Eusebius also mentions Pantaenus, a 2nd century Greek theologian and leader of the Catechetical School of Alexandria who traveled to India as a missionary and found the Gospel of Matthew written in the Aramaic language which was left by Saint Bartholomew, another one of the twelve apostles who was also a missionary in India.  However, some scholars believe that Pantaenus had difficulty with the translation of the Saint Thomas Christians, a Christian community in India and confused the reference Mar Thoma(Bishop Thomas) with Bar Tolmai, which was the Hebrew name for Bartholomew.  It is believed that the Apostle Thomas traveled to India and was the one to spread the Christian faith there. Other scholars believe that Eusebius simply confused India with Arabia or Persia, however there is no clear certainly to that fact.  Regarding, Mark’s writings, it is claimed that he was a interpreter and traveling companion of Apostle Peter, who wrote down what he remembered about Peter’s teachings, although not necessary in order.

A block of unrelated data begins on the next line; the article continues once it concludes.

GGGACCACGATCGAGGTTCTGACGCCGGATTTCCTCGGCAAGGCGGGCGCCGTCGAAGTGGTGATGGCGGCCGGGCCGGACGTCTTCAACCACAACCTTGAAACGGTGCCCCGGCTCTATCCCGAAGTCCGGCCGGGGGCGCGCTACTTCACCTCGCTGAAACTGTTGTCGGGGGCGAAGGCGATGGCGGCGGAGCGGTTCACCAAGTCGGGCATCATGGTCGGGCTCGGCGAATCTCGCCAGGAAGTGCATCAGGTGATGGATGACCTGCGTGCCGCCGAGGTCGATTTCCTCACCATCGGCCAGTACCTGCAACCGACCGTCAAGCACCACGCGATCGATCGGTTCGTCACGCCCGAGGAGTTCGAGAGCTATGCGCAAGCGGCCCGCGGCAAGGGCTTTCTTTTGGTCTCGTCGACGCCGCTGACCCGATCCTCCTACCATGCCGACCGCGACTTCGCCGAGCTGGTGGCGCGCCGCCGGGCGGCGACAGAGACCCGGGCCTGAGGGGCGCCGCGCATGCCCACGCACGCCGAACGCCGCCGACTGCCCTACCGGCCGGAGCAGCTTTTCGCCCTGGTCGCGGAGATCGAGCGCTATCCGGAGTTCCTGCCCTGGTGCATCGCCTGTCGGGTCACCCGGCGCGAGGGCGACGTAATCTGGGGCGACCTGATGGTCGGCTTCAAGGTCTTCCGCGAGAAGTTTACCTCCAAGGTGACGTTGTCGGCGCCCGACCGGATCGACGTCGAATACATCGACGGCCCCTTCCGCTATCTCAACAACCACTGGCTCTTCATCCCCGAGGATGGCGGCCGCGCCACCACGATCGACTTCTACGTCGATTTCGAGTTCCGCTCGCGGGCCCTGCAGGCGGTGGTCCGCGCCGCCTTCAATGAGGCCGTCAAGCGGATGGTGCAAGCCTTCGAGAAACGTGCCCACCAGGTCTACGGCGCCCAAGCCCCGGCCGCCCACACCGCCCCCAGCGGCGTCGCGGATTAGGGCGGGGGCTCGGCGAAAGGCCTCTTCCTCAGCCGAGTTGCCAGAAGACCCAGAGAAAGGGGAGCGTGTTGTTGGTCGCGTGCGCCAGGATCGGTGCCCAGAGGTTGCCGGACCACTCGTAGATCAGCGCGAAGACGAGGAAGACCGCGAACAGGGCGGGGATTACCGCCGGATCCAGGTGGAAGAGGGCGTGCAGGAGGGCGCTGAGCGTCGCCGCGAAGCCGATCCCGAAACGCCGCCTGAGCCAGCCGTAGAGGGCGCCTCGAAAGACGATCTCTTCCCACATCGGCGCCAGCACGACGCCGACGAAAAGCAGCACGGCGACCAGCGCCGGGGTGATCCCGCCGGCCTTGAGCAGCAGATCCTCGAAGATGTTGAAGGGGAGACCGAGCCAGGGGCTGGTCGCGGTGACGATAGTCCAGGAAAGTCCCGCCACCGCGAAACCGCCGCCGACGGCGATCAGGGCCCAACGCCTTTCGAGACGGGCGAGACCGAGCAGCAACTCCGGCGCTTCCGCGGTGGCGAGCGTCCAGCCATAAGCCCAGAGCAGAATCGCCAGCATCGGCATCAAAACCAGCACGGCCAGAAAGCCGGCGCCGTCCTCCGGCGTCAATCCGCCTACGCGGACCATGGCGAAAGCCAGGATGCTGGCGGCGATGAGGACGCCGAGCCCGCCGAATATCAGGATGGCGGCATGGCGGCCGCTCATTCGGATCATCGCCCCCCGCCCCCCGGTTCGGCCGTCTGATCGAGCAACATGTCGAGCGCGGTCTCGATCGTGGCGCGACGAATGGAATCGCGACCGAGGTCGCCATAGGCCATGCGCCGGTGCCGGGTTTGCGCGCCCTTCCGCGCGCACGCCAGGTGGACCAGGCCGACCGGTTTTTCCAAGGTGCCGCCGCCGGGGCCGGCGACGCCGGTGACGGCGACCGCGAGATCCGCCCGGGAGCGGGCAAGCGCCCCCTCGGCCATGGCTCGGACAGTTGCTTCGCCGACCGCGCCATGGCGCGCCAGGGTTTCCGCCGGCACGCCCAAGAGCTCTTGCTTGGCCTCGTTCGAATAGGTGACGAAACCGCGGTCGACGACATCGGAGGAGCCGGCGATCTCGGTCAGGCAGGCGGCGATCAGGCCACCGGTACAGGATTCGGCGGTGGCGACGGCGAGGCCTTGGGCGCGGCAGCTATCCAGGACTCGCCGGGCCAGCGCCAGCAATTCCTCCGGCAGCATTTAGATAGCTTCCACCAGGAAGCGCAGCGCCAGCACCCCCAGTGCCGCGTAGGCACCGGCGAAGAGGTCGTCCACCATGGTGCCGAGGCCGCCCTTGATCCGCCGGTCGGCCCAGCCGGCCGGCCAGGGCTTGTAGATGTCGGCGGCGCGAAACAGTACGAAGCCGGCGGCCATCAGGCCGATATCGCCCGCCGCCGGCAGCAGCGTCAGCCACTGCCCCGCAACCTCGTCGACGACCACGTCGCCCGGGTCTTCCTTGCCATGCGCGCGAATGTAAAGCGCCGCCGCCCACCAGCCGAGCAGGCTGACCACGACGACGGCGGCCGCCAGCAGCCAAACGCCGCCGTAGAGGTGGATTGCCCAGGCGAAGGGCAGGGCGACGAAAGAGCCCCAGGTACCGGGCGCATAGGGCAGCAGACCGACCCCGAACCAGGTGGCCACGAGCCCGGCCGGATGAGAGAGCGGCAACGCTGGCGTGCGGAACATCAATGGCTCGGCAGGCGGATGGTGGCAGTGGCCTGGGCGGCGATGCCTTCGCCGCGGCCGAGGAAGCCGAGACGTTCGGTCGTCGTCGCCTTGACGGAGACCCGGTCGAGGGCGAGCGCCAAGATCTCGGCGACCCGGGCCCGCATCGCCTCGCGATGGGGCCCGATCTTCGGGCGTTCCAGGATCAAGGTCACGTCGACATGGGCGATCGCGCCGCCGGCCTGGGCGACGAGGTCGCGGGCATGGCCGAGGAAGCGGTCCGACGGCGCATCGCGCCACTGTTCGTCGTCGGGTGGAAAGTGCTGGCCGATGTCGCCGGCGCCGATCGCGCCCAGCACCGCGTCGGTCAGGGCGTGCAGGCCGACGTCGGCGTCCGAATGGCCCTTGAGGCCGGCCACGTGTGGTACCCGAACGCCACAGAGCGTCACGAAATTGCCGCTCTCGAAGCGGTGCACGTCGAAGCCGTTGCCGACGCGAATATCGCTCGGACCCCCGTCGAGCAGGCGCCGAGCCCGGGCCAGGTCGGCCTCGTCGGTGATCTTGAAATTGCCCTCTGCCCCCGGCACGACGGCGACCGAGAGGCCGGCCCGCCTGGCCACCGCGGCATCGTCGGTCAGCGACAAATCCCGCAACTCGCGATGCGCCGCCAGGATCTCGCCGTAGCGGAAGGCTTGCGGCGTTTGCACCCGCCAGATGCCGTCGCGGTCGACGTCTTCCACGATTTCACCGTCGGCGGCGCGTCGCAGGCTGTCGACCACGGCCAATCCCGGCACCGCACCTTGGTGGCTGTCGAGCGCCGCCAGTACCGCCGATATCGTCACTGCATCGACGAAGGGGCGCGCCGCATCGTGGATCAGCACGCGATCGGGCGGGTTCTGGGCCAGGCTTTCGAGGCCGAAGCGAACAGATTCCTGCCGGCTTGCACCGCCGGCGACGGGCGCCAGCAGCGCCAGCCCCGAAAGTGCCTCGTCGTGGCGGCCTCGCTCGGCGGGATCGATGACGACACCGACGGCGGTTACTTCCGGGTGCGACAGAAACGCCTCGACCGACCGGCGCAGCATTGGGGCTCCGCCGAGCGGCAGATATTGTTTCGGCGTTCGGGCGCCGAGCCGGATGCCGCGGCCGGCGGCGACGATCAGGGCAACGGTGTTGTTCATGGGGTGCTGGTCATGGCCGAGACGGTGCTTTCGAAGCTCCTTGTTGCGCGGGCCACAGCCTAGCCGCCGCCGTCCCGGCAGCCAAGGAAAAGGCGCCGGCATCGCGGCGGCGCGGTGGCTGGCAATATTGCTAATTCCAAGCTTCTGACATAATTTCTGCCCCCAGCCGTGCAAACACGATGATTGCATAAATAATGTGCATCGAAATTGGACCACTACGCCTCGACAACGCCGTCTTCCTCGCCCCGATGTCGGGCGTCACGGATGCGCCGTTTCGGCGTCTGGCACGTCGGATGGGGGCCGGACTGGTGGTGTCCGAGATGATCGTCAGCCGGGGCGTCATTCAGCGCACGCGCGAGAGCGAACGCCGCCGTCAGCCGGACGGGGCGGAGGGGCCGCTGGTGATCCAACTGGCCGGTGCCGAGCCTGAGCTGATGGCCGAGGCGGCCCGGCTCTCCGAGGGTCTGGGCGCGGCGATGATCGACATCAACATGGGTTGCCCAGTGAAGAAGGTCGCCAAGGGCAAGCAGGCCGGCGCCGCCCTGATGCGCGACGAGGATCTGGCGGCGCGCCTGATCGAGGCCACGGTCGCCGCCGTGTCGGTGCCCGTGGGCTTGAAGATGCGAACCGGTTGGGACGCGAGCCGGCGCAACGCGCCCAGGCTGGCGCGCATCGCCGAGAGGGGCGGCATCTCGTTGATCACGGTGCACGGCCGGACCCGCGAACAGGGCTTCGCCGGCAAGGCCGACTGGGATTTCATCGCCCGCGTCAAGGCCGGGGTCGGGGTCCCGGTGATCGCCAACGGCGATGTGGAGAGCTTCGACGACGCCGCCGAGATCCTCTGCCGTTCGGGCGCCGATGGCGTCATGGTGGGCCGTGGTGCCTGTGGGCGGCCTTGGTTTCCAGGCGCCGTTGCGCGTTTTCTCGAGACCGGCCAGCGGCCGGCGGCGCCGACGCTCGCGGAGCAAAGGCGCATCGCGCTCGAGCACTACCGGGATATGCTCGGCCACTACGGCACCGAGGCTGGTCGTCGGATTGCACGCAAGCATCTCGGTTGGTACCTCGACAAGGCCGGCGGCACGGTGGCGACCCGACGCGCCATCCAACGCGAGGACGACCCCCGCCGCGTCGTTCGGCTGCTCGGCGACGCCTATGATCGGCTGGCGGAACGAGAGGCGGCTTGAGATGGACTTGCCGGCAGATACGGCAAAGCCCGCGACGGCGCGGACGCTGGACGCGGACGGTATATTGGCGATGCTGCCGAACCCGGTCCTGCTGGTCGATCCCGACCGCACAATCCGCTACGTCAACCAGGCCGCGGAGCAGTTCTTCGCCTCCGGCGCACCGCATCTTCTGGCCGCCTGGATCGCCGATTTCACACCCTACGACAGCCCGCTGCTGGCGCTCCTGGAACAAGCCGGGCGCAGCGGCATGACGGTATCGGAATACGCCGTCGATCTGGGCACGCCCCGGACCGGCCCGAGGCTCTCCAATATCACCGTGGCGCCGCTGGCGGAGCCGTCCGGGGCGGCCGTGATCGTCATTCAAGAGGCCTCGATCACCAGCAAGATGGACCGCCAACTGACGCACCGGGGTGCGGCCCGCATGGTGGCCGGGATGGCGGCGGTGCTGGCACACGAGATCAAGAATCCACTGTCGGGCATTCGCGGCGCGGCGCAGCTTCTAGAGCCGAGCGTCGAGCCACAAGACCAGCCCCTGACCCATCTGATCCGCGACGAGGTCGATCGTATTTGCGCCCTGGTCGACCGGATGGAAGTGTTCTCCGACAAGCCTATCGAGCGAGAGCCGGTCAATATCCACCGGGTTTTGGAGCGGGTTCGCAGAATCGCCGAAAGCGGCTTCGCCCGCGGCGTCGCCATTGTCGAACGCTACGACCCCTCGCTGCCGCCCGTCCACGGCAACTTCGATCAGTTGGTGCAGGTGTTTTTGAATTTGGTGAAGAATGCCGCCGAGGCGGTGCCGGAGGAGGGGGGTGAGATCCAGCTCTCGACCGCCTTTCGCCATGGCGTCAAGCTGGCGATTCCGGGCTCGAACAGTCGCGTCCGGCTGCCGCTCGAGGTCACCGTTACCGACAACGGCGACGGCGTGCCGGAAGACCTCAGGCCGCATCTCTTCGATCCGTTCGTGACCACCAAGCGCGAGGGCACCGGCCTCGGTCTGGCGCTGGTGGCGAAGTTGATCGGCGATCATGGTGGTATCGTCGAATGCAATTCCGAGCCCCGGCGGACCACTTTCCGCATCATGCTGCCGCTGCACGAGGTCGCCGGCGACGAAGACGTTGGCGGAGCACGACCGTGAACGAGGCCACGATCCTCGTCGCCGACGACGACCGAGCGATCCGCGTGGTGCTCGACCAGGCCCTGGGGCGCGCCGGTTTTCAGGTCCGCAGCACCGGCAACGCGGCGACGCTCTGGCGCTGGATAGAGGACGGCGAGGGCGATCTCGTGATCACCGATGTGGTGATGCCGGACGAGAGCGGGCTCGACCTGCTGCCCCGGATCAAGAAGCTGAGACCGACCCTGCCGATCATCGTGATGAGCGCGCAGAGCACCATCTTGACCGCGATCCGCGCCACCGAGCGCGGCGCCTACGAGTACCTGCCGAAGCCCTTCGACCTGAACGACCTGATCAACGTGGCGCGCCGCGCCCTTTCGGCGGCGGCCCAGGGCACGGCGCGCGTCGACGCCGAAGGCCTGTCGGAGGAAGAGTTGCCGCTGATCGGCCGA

Ireneanus and other early Christian theologians and apologists including Justin Martyr and Clement of Alexandria also clamed Mark wrote down Peter’s teachings.  Mark is identified as Mark the Evangelist, who founded the Church of Alexandria, whom he became bishop, Coptic Orthodox Church and the Church of Africa.  Early Greek priest, theologian and historian St. Jerome also claimed he founded the Catechetical School.  Other sources identify Mark the Evangelist as also both John Mark who also traveled with Apostles Paul and Barnabas and assisted in their works and is mentioned several times in Acts of the Apostles, Acts 12:12, Acts 12:25, Acts 13:5, Acts 13:13-14 and Acts 15:37-40, and Mark cousin or nephew of Barnabas who is mentioned in Col. 4:10 and Philomon 24.  Mark is also mentioned in 1 Peter 5:13 as his son although more likely his spiritual son and 2 Timothy 4:11.  This is does become unclear as some sources also identify Mark cousin or nephew of Barnabas also as Mark of the Apollonias a Bishop of Apollonia.